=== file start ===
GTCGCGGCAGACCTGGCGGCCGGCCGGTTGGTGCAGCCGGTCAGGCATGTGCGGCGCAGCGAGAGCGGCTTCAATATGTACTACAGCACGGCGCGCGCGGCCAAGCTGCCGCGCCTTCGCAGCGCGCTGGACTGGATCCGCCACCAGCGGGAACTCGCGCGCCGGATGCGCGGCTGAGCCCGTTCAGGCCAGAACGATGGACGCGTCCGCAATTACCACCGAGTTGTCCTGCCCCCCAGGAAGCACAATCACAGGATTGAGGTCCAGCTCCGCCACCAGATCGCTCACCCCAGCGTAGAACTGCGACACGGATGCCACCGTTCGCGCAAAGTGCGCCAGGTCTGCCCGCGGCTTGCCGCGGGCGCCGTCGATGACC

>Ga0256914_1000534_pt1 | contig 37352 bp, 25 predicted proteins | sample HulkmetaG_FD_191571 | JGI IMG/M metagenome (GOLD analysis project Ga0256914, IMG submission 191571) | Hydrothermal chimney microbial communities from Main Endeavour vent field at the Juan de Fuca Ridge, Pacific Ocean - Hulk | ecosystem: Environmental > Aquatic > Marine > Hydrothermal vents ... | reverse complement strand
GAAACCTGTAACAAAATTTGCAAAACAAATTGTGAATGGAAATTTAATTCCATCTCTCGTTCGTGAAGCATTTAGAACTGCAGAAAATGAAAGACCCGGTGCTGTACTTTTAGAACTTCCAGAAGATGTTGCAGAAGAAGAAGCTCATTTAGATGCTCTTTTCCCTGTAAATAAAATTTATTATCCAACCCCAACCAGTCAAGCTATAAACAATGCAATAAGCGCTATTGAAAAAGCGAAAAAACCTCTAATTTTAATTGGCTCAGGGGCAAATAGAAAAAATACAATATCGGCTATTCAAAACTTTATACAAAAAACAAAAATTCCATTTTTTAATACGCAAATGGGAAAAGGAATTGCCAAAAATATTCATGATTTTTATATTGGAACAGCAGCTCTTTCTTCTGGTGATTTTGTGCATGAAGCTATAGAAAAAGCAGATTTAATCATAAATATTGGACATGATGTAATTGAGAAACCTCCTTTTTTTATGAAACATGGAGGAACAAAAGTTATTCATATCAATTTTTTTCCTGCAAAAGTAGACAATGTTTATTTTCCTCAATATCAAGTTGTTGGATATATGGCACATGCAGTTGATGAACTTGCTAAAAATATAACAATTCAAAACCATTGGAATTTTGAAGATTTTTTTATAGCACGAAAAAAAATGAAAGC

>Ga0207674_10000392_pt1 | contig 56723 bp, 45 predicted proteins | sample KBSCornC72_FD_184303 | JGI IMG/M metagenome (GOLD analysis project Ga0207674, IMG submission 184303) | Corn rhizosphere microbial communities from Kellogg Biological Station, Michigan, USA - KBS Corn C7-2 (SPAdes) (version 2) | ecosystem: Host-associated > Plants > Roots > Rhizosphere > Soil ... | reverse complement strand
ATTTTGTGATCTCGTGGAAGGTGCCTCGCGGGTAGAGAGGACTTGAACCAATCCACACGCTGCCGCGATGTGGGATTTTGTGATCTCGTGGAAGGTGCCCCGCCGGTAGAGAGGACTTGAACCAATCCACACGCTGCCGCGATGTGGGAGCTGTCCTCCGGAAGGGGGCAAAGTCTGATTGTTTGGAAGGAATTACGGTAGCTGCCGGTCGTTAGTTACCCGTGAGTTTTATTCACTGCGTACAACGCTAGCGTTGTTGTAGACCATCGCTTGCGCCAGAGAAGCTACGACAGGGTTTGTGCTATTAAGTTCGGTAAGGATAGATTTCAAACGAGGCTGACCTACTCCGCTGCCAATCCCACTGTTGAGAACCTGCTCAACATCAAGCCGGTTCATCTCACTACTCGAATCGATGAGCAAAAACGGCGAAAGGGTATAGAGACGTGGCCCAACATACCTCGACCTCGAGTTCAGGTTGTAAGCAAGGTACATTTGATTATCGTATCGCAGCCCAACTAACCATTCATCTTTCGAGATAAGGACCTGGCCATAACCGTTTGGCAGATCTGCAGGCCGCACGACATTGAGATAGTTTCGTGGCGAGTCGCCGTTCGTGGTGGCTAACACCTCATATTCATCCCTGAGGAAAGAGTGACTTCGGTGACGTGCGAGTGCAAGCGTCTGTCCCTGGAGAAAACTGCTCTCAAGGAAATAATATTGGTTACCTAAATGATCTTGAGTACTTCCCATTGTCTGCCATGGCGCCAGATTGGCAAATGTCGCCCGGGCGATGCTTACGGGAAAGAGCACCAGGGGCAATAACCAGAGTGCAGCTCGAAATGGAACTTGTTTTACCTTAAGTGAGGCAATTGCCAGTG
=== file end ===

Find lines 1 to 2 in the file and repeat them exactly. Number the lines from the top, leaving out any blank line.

GTCGCGGCAGACCTGGCGGCCGGCCGGTTGGTGCAGCCGGTCAGGCATGTGCGGCGCAGCGAGAGCGGCTTCAATATGTACTACAGCACGGCGCGCGCGGCCAAGCTGCCGCGCCTTCGCAGCGCGCTGGACTGGATCCGCCACCAGCGGGAACTCGCGCGCCGGATGCGCGGCTGAGCCCGTTCAGGCCAGAACGATGGACGCGTCCGCAATTACCACCGAGTTGTCCTGCCCCCCAGGAAGCACAATCACAGGATTGAGGTCCAGCTCCGCCACCAGATCGCTCACCCCAGCGTAGAACTGCGACACGGATGCCACCGTTCGCGCAAAGTGCGCCAGGTCTGCCCGCGGCTTGCCGCGGGCGCCGTCGATGACC

>Ga0256914_1000534_pt1 | contig 37352 bp, 25 predicted proteins | sample HulkmetaG_FD_191571 | JGI IMG/M metagenome (GOLD analysis project Ga0256914, IMG submission 191571) | Hydrothermal chimney microbial communities from Main Endeavour vent field at the Juan de Fuca Ridge, Pacific Ocean - Hulk | ecosystem: Environmental > Aquatic > Marine > Hydrothermal vents ... | reverse complement strand